Tesla Driver Assistance Systems Face Lawsuit Over Misleading “Self-Driving” Claims

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Tesla Faces Class-Action Lawsuit Over Misleading Self-Driving Claims

Electric Car Maker’s Ambitious Autonomy Goals Collide with Legal Reality

Just as Tesla CEO Elon Musk doubles down on self-driving technology as the company’s future, a new lawsuit throws a wrench into those plans. A California judge has allowed a proposed class-action lawsuit to proceed, accusing Tesla of misleading consumers about the capabilities of its cars’ self-driving features.

A History of Overpromising and Underdelivering

The lawsuit centers on claims Tesla made in 2016, stating all its upcoming vehicles would be equipped with the necessary hardware for full self-driving functionality. This bold statement came coupled with an even more ambitious promise: these cars would be able to navigate autonomously from Los Angeles to New York City by the end of 2017.

However, Judge Rita Lin, in her Wednesday order, acknowledged the potential for deception in these claims. “If Tesla meant to convey that its hardware was sufficient to reach high or full automation,” she wrote, “the complaint plainly alleges sufficient falsity.”

Musk’s “Balls to the Wall” Approach and the FSD Misnomer

Despite the lack of concrete progress, Musk remains bullish on autonomy. In April, he declared Tesla is “going balls to the wall for autonomy,” further cementing the company’s commitment to the self-driving robotaxi concept. This unwavering focus on a future technology comes at a cost, however. For over a decade, Musk has hyped self-driving capabilities, convincing customers to invest thousands of dollars in Tesla’s Full Self-Driving (FSD) feature. The issue? The name itself is misleading. FSD requires constant driver supervision and falls far short of true autonomy. Yet, Musk has repeatedly downplayed this gap, promising the technology is on the cusp of living up to its aspirational branding.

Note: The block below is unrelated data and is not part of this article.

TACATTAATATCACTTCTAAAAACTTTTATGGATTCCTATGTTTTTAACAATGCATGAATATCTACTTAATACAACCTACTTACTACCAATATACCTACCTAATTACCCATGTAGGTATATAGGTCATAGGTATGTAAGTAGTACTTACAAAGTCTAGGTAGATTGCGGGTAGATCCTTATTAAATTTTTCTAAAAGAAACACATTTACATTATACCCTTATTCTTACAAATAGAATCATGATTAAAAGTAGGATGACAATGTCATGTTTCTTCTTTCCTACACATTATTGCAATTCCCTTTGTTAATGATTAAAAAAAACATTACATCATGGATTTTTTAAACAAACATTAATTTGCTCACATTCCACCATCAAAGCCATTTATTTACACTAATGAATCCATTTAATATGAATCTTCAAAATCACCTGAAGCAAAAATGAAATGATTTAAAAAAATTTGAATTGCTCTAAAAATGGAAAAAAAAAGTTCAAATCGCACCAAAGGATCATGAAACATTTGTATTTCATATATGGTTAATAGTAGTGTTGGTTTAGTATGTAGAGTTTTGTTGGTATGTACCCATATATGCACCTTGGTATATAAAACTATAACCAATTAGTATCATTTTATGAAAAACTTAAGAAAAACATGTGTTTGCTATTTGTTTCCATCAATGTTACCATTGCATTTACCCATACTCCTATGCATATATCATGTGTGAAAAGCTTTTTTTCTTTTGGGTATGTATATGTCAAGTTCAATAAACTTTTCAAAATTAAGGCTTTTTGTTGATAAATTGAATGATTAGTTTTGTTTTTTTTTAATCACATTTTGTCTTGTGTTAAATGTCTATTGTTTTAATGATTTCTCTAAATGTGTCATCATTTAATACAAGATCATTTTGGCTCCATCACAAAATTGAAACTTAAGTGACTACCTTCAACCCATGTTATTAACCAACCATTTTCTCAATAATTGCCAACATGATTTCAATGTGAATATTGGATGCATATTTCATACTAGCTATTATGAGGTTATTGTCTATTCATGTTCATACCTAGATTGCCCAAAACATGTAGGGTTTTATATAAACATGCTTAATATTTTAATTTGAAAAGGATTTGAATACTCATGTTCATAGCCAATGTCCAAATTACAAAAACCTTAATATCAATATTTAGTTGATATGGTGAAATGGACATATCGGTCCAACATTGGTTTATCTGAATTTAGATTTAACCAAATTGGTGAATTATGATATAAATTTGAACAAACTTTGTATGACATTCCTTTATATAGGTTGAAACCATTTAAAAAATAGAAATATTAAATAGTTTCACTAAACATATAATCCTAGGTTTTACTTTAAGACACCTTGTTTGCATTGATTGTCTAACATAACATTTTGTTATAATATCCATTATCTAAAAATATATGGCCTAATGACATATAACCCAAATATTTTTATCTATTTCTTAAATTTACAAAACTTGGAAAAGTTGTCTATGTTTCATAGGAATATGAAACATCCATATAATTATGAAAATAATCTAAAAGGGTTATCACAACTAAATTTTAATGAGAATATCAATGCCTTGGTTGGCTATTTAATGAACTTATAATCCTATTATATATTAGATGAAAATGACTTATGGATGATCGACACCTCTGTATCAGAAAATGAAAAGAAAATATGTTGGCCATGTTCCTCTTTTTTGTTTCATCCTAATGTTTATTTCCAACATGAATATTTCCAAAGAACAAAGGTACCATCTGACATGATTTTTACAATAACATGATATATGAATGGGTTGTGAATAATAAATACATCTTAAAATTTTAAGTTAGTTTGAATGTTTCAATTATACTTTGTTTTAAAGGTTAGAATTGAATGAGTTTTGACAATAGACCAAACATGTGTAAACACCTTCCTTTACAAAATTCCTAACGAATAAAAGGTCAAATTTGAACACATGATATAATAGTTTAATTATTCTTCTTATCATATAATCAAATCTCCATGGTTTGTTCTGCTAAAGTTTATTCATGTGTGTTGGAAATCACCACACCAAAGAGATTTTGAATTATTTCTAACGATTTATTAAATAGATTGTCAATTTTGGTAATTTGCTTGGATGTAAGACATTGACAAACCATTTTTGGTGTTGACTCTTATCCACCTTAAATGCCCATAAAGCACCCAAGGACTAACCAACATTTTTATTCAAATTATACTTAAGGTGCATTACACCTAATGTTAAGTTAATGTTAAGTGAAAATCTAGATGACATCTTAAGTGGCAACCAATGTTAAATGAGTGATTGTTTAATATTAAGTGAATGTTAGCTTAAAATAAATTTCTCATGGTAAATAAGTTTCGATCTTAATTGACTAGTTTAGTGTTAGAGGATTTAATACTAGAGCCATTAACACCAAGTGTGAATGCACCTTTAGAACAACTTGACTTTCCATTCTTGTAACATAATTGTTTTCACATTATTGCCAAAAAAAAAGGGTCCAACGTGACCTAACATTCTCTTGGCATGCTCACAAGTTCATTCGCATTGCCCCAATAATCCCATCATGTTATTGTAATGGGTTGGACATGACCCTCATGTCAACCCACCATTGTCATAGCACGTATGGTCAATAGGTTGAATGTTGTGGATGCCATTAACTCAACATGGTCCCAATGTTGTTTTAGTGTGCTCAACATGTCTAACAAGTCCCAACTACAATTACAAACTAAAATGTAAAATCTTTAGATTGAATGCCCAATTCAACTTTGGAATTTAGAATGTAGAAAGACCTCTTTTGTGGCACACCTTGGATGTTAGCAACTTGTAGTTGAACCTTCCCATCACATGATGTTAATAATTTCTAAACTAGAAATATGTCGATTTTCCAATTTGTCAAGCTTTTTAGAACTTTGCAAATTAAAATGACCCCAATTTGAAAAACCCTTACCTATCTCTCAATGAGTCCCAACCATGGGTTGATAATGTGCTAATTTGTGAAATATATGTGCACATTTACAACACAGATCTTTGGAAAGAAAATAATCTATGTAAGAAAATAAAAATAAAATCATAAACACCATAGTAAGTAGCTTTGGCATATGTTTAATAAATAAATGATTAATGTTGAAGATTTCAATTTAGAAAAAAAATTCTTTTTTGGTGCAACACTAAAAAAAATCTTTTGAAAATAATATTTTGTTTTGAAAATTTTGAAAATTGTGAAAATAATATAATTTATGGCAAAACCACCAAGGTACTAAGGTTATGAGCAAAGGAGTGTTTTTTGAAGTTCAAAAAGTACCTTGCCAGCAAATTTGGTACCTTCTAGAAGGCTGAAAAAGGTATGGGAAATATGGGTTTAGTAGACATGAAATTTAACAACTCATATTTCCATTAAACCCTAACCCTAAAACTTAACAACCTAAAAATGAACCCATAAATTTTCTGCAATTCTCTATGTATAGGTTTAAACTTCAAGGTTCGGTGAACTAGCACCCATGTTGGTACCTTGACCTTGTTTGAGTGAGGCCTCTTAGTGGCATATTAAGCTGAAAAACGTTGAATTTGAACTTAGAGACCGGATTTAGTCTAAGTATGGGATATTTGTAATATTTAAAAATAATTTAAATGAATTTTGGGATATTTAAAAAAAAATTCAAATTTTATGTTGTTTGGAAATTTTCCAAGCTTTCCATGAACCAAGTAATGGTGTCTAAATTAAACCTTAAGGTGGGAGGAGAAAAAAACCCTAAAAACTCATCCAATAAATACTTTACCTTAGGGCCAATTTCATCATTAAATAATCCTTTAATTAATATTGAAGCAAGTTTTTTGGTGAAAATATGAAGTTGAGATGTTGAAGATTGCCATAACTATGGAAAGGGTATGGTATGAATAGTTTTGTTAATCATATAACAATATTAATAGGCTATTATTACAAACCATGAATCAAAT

Regulatory Scrutiny and Safety Concerns

Tesla’s self-driving ambitions are facing challenges beyond lawsuits. The National Highway Traffic Safety Administration (NHTSA) is currently investigating whether a previous recall of over 2 million Tesla vehicles adequately addressed safety risks associated with the Autopilot driver-assistance system. This probe joins a growing list of regulatory investigations and lawsuits accusing Tesla of exaggerating its progress on self-driving technology.

California Resident Leads the Charge for Consumer Justice

The lawsuit’s lead plaintiff, California resident Thomas LoSavio, purchased a new Tesla in 2017 and paid an additional $8,000 for FSD. His complaint alleges that statements by Tesla and Musk led him to believe his car would soon possess self-driving capabilities. However, by 2022, Tesla had yet to produce “anything even remotely approaching a fully self-driving car,” according to the lawsuit.

LoSavio’s complaint represents a broader class of Tesla owners who purchased or leased vehicles with Autopilot, Enhanced Autopilot, or FSD since 2016.

Judge Allows Lawsuit to Proceed, but Questions Remain

While Judge Lin didn’t rule on the ultimate merits of the claims, she acknowledged that specific statements made in 2016, such as “all Tesla vehicles produced in our factory now have full self-driving hardware” and the promise of coast-to-coast autonomous driving by the end of 2017, could be considered misleading. She allowed certain negligence and fraud claims to move forward, while dismissing others. This ruling paves the way for further investigation and potential financial consequences for Tesla.

The judge will make a separate decision on whether the lawsuit can proceed as a class action, which could significantly increase the potential damages awarded.

The Road Ahead: A Course Correction for Tesla?

This lawsuit serves as a significant setback for Tesla’s self-driving ambitions. It forces the company to confront the gap between its marketing rhetoric and the reality of its current technology. The coming months will reveal whether Tesla chooses to adjust its messaging around self-driving capabilities or continues to walk a tightrope between ambition and accountability.

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